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Are You Walking Your Dog For Long Enough?

Updated: Mar 10, 2021

When we commit to owning a dog, we know that we need to walk them frequently for physical exercise, mental stimulation and socialising. But many of us don't seem to know how much exercise we should be giving them. This actually depends on many factors including their breed, age, health and personality.

Your dog's breed is one of the most important factors that determines how long you should be walking them for. There are some breeds that are more energetic and excitable than others, and because of this, they need more frequent and vigorous exercise. Then there are other breeds that have instinctive preferences for play and exercise that they were purposely bred for.

So are you walking your dog for long enough? The experts over at Kennelstore have put together this brilliant infographic, below, to reveal how long you should walk different breeds.

There are, of course, other factors to consider in addition to your dog's breed. Just like us humans, our dogs need different amounts of exercise at different ages. A typical toddler would struggle with a two-hour walk, and the same goes for a puppy. Similarly, as a dog grows older, so does their stamina and ability to exercise for long periods, and because of that, they may struggle with exercise they were once used to.

Other factors that can influence how long you should walk your dog for include their health and personality. There are some dogs out there who, just like us humans, hate the idea of walking! If this is the case, then you need to get creative. Your dog will still need plenty of exercise, so it’s about making the experience fun for them. Try playing tug of war, running up and down the stairs, hide and seek or even a classic game of fetch.

If your four-legged friend is suffering with health issues, then they may not be fit for lots of exercise. In this case, it’s best to speak to your vet for advice on how long they should exercise and what is the best way to do so.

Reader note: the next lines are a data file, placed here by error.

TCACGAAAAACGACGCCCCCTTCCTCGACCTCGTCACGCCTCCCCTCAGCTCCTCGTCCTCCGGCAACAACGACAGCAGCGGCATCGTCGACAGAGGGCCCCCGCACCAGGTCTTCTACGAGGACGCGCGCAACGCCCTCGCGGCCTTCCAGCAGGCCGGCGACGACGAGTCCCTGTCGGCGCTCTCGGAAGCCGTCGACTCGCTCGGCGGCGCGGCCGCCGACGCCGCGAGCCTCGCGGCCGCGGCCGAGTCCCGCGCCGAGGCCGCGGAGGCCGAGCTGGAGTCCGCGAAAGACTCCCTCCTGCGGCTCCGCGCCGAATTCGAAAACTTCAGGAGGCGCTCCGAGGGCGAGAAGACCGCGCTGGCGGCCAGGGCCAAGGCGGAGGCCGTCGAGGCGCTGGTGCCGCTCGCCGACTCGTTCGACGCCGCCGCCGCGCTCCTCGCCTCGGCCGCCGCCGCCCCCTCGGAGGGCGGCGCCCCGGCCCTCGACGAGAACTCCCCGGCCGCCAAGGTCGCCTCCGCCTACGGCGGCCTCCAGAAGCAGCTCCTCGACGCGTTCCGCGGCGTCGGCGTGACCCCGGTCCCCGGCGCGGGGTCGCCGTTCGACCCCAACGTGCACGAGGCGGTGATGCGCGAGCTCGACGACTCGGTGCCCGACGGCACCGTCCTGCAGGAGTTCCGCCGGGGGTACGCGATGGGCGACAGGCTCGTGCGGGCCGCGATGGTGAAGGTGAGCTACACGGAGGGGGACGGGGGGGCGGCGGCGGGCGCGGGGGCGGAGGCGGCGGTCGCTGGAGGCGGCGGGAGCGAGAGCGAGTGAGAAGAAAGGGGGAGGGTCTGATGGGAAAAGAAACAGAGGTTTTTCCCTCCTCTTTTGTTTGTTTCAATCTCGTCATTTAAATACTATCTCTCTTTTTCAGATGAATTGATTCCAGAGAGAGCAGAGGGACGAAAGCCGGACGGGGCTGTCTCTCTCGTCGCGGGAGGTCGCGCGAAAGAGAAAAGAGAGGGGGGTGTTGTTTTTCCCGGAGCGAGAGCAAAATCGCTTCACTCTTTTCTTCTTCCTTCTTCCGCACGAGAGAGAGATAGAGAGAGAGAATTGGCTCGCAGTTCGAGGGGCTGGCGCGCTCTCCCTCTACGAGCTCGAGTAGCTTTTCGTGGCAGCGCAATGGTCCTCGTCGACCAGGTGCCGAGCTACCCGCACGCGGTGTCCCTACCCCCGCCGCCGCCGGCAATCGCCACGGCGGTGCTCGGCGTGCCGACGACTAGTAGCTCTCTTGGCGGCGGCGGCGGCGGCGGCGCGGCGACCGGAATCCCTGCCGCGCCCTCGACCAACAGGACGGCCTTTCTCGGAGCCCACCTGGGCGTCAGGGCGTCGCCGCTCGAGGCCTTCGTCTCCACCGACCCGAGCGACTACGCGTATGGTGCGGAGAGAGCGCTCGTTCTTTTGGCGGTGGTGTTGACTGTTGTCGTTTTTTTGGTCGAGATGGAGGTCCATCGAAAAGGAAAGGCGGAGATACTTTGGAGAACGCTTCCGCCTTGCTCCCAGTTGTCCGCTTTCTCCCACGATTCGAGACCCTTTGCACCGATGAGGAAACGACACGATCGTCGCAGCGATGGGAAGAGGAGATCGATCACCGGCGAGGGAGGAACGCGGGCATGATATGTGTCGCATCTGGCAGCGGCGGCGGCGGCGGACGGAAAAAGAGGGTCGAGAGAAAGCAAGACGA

Here are some other helpful tips and important things to remember for your dog walks:

🐾Bring water – If you're planning on taking your dog for a walk for longer than an hour, make sure you bring plenty of water for them. This is especially important in the warmer seasons when dogs have a more difficult time regulating their body temperature. 🐾Switch up your route – Walking the same route can become repetitive and boring after a while. To keep you both stimulated, try changing up your route every so often. 🐾Pay attention to the weather – When taking your dog for a walk, take a look at the weather beforehand. During warmer months, it's a good idea to take your dog out in the evening when it tends to be much cooler. Likewise, in winter keep an eye on your dog if there is ice, and make sure to wipe their paws in case they have rock salt on them and are tempted to have a lick! 🐾Ask before approaching other dogs – This is extremely important for your dog's own safety! Not all dogs are friendly, and some may spook easily if you approach too fast. Keep a safe distance and ask before proceeding to approach. 🐾Let your dog sniff around – Did you know that a slow stroll with lots of sniffing around can be as refreshing for your dog as a fast run? Yes, sniffing is mentally stimulating for your four-legged friend so next time you take your dog out let them venture close by and see what they get up to. 🐾Always carry poo bags – This is rule 101 of dog walking. Your walk outside with your dog is a great opportunity for them to go and do their business, so make sure you come prepared! 🐾Make sure your dog has a collar on – It’s a good idea to ensure that your dog has some type of identification on them at all times but it is especially important when out walking, just in case the worst happens. 🐾Wear reflective clothing – If you usually walk your dog in the evenings or at night when it is dark, make sure both you and your dog are wearing reflective clothing. This will ensure traffic and other walkers can clearly see you, and help prevent any accidents.

Happy walking!

Blog Post by Kennelstore

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